A year ago, I took an acting class for writers at Chicago Dramatists, a theater company devoted to new works. I certainly didn’t leave with any Tony-winning moves, I’ll say that, but I’d recommend it to anyone who strings together subjects and verbs for a living. Performing your work makes you a better writer. Try it.
Our first assignment was to create a monologue based on our earliest conscious memory. I might have tried for something earlier to seem a bit more precocious, but I stuck with something on the calendar that I figured everyone in my class – my audience — could relate to.
It was about what happened 50 years ago today. I was four years old.
As we’ve been hearing for weeks, indeed, for the last half-century, John F. Kennedy’s assassination was a transformative event in the lives of everyone who lived through it. But it was particularly so for anyone who lived through that long weekend on television. I was too young to grasp the intensity of fear and uncertainty most adults felt at that time – but I was at just the right age to find the oddity of such events electrifying. My parents – never fans of the Kennedys – spent Friday to Monday in a state of silence and discomfort I’d never witnessed before.
My monologue focused on one aspect of that weekend: The war my mother and I fought over whether TV would be left off or on. That war eventually reached a crescendo on that Sunday after Kennedy died:
Day 3. In the living room, it was almost lunchtime and I had flicked the TV on again when Mom left for the kitchen. I tuned in just in time to see the live murder of Lee Harvey Oswald. I heard a pan clatter and suddenly my mother was back, hurling herself at the TV, nearly forgetting I was in front of it. She practically ripped the dial off the set. Finally, I was a little afraid. A long pause after the room fell silent. She stared at the wall and then turned to me. “Now. No more TV until I say so. Go play or read until it’s time to eat.” She walked back to the kitchen, passing my teenaged sister along the way – “Watch her,” she muttered.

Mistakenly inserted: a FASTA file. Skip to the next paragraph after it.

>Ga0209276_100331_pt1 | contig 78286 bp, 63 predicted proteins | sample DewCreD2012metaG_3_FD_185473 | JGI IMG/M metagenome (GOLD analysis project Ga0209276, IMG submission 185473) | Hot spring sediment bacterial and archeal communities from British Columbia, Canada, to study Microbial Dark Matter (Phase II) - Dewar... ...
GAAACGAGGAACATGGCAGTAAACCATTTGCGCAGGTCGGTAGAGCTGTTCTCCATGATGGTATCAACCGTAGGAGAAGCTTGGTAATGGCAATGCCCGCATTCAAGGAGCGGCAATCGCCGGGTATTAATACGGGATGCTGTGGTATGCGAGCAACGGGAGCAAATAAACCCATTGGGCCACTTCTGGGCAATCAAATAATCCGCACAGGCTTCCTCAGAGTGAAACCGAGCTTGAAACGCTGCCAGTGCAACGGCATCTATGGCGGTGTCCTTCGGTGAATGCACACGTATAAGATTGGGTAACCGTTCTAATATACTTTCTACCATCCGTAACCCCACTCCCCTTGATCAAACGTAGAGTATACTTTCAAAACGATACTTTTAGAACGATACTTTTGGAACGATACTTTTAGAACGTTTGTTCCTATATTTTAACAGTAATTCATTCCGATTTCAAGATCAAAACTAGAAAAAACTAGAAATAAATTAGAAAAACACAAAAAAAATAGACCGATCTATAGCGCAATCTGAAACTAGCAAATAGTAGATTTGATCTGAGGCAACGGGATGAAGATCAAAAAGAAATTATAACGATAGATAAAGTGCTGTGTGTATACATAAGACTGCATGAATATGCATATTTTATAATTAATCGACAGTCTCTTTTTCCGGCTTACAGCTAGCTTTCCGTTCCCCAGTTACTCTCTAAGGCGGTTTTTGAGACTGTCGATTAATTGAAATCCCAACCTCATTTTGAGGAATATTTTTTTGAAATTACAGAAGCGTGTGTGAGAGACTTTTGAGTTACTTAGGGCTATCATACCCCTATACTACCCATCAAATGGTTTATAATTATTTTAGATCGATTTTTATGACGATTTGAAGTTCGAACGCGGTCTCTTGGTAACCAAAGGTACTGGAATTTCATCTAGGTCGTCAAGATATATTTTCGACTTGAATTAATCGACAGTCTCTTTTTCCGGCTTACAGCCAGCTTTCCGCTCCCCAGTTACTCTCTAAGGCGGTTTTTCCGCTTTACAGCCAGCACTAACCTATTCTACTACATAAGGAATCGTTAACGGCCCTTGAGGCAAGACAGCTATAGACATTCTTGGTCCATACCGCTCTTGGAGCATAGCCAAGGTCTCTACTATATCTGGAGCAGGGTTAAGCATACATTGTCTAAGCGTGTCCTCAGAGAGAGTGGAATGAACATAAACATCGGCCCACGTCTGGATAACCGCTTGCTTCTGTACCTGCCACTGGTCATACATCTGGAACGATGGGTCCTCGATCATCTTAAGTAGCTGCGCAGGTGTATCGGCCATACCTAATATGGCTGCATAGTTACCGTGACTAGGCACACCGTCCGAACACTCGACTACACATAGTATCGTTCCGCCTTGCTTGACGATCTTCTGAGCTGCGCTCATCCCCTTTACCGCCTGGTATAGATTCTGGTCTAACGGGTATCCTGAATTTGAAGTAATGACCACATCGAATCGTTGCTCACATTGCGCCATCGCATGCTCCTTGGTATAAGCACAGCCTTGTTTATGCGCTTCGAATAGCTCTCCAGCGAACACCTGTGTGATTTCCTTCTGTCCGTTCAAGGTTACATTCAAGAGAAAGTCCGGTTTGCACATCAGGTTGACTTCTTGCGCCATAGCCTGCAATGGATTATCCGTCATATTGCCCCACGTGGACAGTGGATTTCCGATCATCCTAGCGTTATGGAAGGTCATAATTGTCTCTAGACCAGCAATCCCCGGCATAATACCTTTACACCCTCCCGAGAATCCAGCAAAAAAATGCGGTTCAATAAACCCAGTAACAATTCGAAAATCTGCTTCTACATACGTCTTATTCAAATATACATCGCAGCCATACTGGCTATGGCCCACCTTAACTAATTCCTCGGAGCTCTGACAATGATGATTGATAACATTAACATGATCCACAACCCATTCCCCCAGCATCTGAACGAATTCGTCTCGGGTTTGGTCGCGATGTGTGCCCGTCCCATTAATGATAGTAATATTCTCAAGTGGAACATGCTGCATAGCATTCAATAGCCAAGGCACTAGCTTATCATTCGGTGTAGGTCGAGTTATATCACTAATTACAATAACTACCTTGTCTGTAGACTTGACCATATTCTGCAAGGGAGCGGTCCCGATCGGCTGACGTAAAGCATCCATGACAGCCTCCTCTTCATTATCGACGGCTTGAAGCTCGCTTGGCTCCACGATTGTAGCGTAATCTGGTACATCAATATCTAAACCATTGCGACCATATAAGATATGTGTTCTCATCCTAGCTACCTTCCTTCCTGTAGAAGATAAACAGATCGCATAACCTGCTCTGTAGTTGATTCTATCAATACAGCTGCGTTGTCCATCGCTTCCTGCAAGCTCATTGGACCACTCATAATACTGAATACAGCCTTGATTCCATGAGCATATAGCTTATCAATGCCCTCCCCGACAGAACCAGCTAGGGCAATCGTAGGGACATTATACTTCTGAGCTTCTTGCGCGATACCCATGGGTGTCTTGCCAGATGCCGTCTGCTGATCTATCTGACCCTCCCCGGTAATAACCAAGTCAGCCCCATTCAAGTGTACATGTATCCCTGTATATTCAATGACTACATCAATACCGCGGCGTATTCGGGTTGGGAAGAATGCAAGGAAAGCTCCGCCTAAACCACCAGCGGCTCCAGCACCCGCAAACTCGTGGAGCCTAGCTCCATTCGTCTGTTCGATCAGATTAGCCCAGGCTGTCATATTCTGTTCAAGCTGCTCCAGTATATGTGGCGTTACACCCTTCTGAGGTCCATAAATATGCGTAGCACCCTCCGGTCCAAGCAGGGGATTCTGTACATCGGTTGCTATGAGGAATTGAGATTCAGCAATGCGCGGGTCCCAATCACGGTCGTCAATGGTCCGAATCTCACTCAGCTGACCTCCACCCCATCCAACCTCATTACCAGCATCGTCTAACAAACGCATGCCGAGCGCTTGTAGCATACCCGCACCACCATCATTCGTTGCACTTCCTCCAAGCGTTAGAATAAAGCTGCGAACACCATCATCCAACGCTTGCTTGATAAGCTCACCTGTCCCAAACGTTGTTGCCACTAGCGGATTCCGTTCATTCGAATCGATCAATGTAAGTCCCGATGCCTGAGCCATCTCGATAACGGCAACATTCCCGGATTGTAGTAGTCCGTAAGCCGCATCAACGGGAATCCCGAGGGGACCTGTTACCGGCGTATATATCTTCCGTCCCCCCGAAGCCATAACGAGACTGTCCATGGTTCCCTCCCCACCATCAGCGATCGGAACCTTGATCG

For me, JFK’s murder was a dress rehearsal for the chaos I’d grow up watching on television for the rest of the decade. First JFK, then MLK and RFK. The drumbeat of Vietnam that disposed of LBJ. The ’68 Democratic Convention that had my father grumbling. And by the end of the decade, the Manson Family murders. As I got older, my parents kept trying to control my viewing and reading – they were particularly worried about all the books on the Kennedys I was checking out at the library in grade school. Dad made his own hilarious contribution to the censorship effort by trying to keep me from watching the Smothers Brothers and their increasingly anti-war antics every Sunday night. “Come in and watch ‘Bonanza’ with me,” he’d plead. “But this is funny,” I’d respond, and he’d roll his eyes and leave.
It sounds a bit ridiculous to say a murder 50 years ago made me choose a particular career. But it clearly made me a more curious kid, even more relentlessly so thanks to the actions of parents who simply wanted to protect me from events that still affect us today. I look back at my folks and I don’t see two ogres, I just see two middle-aged people who were absolutely terrified about how this unprecedented tsunami of words and images would affect me. To a degree, their worst fears were realized – media became the third parent in the room for me, a counterbalancing but often disruptive force to whatever was being said at the dinner table. It made me more independent, more questioning – and it gave me, as my Mom would often say, “a bit of a mouth.”
I ended the monologue with a moment in 1969, watching what had to be one of the lowest-rated public funerals ever — Dwight Eisenhower’s:
I was laying on my sister’s bed – she was away at college but was lucky enough to have the portable Motorola waiting for her in her room. My Mom, carrying the laundry, stuck her head in and we both watched for a second. “Sometimes I think you’ve grown up just watching death,” she said. Maybe she hadn’t intended to say that out loud. I turned back to her and as she stared at the screen, arms folded, her expression more thoughtful than angry. “It’s history, isn’t it?” I responded, a bit defensively. She took a second and responded, “Yes. It is. I’m just sorry you’ve seen so much of it like this.”